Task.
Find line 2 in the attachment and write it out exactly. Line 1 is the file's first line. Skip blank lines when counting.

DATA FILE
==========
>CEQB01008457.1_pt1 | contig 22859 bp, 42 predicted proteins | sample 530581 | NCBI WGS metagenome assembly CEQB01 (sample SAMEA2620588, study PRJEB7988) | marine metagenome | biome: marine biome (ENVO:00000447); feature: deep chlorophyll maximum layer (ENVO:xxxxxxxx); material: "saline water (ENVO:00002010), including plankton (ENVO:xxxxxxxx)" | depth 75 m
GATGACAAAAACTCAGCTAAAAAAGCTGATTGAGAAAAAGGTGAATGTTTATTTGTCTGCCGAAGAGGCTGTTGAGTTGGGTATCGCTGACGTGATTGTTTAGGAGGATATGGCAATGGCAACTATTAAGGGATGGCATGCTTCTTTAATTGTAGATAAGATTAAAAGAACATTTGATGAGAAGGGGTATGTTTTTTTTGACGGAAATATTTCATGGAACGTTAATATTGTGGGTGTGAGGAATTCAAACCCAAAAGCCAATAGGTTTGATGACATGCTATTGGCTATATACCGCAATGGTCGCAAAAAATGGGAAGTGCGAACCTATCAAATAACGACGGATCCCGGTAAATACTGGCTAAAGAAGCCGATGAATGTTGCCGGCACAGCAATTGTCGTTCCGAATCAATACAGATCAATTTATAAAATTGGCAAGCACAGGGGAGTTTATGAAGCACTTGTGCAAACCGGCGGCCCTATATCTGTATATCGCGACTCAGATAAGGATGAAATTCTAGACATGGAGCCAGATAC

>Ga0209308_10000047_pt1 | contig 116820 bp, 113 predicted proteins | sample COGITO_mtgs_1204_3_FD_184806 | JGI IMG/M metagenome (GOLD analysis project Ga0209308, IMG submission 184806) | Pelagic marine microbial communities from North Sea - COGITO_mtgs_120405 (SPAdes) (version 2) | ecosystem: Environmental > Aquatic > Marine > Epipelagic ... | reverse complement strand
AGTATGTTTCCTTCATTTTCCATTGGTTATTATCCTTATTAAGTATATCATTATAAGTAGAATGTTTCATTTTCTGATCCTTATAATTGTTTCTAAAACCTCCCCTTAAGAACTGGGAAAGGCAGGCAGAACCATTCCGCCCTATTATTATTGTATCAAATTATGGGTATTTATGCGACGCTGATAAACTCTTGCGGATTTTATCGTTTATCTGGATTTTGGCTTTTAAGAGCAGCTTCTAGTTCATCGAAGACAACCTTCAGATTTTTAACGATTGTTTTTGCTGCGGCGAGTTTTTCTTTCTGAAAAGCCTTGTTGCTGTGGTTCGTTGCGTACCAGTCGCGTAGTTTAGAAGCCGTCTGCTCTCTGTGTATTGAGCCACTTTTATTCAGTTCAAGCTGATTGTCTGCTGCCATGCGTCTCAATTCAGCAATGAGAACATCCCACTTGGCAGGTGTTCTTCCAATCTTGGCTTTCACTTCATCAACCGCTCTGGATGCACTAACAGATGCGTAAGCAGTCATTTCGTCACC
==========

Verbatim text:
GATGACAAAAACTCAGCTAAAAAAGCTGATTGAGAAAAAGGTGAATGTTTATTTGTCTGCCGAAGAGGCTGTTGAGTTGGGTATCGCTGACGTGATTGTTTAGGAGGATATGGCAATGGCAACTATTAAGGGATGGCATGCTTCTTTAATTGTAGATAAGATTAAAAGAACATTTGATGAGAAGGGGTATGTTTTTTTTGACGGAAATATTTCATGGAACGTTAATATTGTGGGTGTGAGGAATTCAAACCCAAAAGCCAATAGGTTTGATGACATGCTATTGGCTATATACCGCAATGGTCGCAAAAAATGGGAAGTGCGAACCTATCAAATAACGACGGATCCCGGTAAATACTGGCTAAAGAAGCCGATGAATGTTGCCGGCACAGCAATTGTCGTTCCGAATCAATACAGATCAATTTATAAAATTGGCAAGCACAGGGGAGTTTATGAAGCACTTGTGCAAACCGGCGGCCCTATATCTGTATATCGCGACTCAGATAAGGATGAAATTCTAGACATGGAGCCAGATAC